Illustrative: An Arab Israeli woman casts her vote during elections for the Knesset on April 9, 2019, at a polling station in the northern town of Tayibe. (Ahmad Gharabli/AFP)

Regarding the legal system, the survey found that 56% believe the Supreme Court should have the power to overturn Knesset laws that contradict democratic principles. It showed there has been a slight rise on the issue over the past decade, as in 2010 support for that power was just 52.5%.

While a clear majority of 70% of secular Israelis was behind the idea, a minority of national religious (22%) and just 17% of ultra-Orthodox agreed. Overall, there was strong support among the Arab population (74%) but only a slim majority of 52% among Jews.

A majority of those who identify as left (56%) or center (41%) in their political views believe the Supreme Court currently has the right amount of power, while most on the right (57%) think it has too much control.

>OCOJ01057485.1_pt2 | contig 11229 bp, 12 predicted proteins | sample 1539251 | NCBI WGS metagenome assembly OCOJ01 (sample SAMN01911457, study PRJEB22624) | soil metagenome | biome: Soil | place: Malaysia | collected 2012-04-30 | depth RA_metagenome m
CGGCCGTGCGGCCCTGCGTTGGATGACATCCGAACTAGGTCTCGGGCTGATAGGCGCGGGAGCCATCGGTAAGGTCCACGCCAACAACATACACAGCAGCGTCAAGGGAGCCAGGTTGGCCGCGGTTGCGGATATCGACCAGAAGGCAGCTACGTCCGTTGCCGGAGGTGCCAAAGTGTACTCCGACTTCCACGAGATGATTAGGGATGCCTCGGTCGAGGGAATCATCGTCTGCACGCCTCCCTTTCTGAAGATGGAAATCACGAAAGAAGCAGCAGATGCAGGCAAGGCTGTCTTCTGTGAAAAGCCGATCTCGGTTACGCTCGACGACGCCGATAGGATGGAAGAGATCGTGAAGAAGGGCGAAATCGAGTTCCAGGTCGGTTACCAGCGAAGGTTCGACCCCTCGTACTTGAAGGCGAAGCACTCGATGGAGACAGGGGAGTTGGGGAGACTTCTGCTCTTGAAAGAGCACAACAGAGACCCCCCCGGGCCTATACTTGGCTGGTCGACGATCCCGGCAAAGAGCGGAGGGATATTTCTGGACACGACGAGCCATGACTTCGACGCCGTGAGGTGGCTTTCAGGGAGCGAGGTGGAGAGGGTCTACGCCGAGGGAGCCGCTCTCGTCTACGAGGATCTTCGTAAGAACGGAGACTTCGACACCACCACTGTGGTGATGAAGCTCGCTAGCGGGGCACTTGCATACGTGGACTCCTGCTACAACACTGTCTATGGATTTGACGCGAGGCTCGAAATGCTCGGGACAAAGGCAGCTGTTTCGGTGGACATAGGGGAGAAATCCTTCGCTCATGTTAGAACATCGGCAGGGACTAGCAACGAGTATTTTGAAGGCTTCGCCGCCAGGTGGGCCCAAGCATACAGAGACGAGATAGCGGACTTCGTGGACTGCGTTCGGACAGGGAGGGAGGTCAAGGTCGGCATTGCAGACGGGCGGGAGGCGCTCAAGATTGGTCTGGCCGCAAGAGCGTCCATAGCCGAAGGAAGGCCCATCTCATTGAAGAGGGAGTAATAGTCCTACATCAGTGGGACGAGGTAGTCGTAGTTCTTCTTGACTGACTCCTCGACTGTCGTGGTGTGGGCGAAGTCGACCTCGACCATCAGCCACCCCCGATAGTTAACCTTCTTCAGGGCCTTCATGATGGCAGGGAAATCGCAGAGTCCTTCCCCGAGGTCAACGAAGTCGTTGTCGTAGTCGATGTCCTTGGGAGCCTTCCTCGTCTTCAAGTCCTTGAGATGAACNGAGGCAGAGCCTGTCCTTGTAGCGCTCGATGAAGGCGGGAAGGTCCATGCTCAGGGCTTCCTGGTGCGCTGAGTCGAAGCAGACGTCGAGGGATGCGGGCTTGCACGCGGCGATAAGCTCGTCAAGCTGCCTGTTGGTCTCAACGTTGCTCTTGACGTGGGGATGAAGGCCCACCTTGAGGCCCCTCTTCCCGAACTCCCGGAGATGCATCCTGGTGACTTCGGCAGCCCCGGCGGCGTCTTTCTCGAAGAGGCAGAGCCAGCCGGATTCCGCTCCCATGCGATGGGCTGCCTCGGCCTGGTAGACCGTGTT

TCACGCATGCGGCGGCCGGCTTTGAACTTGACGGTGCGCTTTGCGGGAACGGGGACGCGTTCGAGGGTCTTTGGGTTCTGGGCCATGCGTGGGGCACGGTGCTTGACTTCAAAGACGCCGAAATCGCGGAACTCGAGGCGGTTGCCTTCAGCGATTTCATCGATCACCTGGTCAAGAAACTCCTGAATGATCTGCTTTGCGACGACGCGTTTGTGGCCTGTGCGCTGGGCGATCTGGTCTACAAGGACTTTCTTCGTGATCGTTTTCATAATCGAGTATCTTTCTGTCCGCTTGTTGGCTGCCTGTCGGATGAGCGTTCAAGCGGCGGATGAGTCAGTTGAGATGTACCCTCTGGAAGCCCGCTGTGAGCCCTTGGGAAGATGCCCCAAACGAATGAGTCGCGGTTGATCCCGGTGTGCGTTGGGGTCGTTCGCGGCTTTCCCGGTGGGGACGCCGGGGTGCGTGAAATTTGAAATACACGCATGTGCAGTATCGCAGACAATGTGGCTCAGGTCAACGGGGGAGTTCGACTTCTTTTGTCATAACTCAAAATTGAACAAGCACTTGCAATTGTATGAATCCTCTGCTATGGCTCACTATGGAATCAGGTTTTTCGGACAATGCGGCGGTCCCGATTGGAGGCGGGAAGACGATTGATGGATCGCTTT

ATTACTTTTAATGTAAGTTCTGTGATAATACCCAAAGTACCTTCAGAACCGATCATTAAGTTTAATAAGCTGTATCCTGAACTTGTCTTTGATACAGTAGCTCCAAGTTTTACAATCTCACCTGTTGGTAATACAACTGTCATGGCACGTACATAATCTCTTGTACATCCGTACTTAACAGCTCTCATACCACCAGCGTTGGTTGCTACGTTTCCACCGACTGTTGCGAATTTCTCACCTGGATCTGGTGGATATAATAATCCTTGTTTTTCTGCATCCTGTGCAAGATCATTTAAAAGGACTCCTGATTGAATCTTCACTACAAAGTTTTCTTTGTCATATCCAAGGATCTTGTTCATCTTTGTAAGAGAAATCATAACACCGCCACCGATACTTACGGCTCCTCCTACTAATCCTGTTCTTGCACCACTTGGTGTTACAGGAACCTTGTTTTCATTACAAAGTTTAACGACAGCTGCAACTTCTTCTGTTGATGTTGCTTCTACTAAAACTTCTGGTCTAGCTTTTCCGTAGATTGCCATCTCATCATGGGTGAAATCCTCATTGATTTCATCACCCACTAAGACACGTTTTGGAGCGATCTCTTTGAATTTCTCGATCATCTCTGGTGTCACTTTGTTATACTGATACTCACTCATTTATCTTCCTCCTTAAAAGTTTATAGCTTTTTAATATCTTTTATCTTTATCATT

A similar picture emerged based on religious outlook, with a majority of secular Israelis holding the Supreme Court has the right amount of power while 76% of ultra-Orthodox and 70% of national religious see it as excessive.

Only a minority of Israelis, 48% on the left and 32% in the center, think that Supreme Court justices make decisions without being influenced by their personal political views, while 51% of those on the right do believe personal views have an effect.